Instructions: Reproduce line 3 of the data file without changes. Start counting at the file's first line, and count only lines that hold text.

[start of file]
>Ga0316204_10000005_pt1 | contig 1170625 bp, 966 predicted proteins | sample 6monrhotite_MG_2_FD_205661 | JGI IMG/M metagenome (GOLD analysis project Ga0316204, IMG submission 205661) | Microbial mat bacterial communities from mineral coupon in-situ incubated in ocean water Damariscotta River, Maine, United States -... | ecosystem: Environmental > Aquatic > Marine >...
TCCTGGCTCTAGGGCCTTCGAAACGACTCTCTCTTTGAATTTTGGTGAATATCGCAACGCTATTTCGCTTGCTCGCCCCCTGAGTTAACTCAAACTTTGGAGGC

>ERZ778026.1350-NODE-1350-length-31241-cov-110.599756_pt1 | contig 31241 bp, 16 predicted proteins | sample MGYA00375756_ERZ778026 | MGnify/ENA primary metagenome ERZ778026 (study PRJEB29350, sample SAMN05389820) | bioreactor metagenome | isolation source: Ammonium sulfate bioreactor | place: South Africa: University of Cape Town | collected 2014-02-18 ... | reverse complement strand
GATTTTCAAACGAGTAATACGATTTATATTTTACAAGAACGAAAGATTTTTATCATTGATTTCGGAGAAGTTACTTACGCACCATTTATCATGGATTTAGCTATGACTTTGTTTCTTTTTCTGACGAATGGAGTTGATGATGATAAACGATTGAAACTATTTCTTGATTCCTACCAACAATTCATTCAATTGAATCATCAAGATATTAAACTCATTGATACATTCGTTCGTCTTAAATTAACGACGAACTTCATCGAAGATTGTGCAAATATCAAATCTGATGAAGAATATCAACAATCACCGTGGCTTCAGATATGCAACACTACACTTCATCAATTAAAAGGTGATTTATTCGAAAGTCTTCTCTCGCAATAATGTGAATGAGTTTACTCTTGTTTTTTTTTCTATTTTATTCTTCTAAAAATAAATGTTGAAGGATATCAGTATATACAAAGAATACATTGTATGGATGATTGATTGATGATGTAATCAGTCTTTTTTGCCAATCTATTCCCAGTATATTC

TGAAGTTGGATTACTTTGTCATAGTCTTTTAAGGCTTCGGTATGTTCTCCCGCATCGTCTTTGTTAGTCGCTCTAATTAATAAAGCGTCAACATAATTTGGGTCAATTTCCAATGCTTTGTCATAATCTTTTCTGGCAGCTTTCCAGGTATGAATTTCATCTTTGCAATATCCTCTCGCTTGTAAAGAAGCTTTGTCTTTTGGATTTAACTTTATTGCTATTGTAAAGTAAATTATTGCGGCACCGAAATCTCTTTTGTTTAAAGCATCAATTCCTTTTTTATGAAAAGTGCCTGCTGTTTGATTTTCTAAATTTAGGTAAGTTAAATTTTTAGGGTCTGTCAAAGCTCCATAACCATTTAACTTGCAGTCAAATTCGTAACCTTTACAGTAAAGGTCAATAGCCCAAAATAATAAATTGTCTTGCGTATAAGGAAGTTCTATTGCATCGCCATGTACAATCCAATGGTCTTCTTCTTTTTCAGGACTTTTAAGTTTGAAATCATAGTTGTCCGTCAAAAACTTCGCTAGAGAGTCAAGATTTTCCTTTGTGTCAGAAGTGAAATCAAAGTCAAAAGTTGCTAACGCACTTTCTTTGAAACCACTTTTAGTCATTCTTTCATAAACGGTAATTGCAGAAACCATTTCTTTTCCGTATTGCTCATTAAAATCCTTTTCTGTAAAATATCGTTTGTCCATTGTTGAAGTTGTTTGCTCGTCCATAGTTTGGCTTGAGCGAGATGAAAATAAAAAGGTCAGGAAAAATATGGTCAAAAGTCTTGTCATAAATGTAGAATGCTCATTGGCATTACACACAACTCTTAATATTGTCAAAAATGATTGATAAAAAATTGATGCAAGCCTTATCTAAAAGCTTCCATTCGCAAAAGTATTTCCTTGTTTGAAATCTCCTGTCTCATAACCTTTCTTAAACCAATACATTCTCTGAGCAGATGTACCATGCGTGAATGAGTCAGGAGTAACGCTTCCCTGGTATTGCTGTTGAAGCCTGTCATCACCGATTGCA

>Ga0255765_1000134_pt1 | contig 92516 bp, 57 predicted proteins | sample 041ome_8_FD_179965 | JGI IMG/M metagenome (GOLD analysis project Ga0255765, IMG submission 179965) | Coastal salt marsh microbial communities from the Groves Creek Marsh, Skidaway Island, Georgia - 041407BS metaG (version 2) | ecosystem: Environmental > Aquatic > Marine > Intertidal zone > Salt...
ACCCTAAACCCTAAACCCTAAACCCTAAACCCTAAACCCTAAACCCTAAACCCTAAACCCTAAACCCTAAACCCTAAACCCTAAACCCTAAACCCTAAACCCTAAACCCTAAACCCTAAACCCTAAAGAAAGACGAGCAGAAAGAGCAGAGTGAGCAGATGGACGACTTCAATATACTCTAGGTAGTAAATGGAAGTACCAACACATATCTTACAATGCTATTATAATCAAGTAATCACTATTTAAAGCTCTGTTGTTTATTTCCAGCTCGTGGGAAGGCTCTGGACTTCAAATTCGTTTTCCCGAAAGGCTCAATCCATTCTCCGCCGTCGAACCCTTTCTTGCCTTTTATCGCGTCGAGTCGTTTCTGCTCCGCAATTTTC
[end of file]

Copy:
>ERZ778026.1350-NODE-1350-length-31241-cov-110.599756_pt1 | contig 31241 bp, 16 predicted proteins | sample MGYA00375756_ERZ778026 | MGnify/ENA primary metagenome ERZ778026 (study PRJEB29350, sample SAMN05389820) | bioreactor metagenome | isolation source: Ammonium sulfate bioreactor | place: South Africa: University of Cape Town | collected 2014-02-18 ... | reverse complement strand